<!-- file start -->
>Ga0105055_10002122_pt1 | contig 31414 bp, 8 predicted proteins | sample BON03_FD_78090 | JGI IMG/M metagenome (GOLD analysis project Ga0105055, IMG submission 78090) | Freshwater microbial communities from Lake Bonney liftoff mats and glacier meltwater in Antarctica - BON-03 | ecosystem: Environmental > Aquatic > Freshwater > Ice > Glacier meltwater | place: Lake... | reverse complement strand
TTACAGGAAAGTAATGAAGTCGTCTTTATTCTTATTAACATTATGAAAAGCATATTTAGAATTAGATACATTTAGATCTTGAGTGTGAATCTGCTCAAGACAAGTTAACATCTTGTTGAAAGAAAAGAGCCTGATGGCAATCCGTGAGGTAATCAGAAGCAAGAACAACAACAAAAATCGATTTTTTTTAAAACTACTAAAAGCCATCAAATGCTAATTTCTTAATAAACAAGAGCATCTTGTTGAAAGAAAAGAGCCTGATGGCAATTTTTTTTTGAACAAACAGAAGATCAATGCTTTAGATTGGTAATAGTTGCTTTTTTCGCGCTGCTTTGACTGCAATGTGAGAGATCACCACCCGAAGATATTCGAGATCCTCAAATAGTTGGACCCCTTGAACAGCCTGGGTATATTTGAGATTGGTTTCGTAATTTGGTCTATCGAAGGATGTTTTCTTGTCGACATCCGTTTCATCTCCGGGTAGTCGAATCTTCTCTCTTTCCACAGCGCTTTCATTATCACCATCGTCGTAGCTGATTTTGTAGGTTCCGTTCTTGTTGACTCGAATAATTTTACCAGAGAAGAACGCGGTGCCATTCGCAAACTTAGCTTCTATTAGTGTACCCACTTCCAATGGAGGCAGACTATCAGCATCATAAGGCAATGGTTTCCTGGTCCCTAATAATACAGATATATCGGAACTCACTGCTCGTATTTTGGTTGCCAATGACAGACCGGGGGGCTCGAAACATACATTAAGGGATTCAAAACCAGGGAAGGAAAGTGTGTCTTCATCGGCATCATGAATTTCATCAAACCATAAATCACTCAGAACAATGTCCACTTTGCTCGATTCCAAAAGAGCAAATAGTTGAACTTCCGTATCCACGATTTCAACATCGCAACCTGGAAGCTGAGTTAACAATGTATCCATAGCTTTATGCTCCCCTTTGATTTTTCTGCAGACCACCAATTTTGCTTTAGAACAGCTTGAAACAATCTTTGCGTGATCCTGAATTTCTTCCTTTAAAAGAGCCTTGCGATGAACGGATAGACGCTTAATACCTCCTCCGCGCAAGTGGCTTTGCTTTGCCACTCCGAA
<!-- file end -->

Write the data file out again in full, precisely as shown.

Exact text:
>Ga0105055_10002122_pt1 | contig 31414 bp, 8 predicted proteins | sample BON03_FD_78090 | JGI IMG/M metagenome (GOLD analysis project Ga0105055, IMG submission 78090) | Freshwater microbial communities from Lake Bonney liftoff mats and glacier meltwater in Antarctica - BON-03 | ecosystem: Environmental > Aquatic > Freshwater > Ice > Glacier meltwater | place: Lake... | reverse complement strand
TTACAGGAAAGTAATGAAGTCGTCTTTATTCTTATTAACATTATGAAAAGCATATTTAGAATTAGATACATTTAGATCTTGAGTGTGAATCTGCTCAAGACAAGTTAACATCTTGTTGAAAGAAAAGAGCCTGATGGCAATCCGTGAGGTAATCAGAAGCAAGAACAACAACAAAAATCGATTTTTTTTAAAACTACTAAAAGCCATCAAATGCTAATTTCTTAATAAACAAGAGCATCTTGTTGAAAGAAAAGAGCCTGATGGCAATTTTTTTTTGAACAAACAGAAGATCAATGCTTTAGATTGGTAATAGTTGCTTTTTTCGCGCTGCTTTGACTGCAATGTGAGAGATCACCACCCGAAGATATTCGAGATCCTCAAATAGTTGGACCCCTTGAACAGCCTGGGTATATTTGAGATTGGTTTCGTAATTTGGTCTATCGAAGGATGTTTTCTTGTCGACATCCGTTTCATCTCCGGGTAGTCGAATCTTCTCTCTTTCCACAGCGCTTTCATTATCACCATCGTCGTAGCTGATTTTGTAGGTTCCGTTCTTGTTGACTCGAATAATTTTACCAGAGAAGAACGCGGTGCCATTCGCAAACTTAGCTTCTATTAGTGTACCCACTTCCAATGGAGGCAGACTATCAGCATCATAAGGCAATGGTTTCCTGGTCCCTAATAATACAGATATATCGGAACTCACTGCTCGTATTTTGGTTGCCAATGACAGACCGGGGGGCTCGAAACATACATTAAGGGATTCAAAACCAGGGAAGGAAAGTGTGTCTTCATCGGCATCATGAATTTCATCAAACCATAAATCACTCAGAACAATGTCCACTTTGCTCGATTCCAAAAGAGCAAATAGTTGAACTTCCGTATCCACGATTTCAACATCGCAACCTGGAAGCTGAGTTAACAATGTATCCATAGCTTTATGCTCCCCTTTGATTTTTCTGCAGACCACCAATTTTGCTTTAGAACAGCTTGAAACAATCTTTGCGTGATCCTGAATTTCTTCCTTTAAAAGAGCCTTGCGATGAACGGATAGACGCTTAATACCTCCTCCGCGCAAGTGGCTTTGCTTTGCCACTCCGAA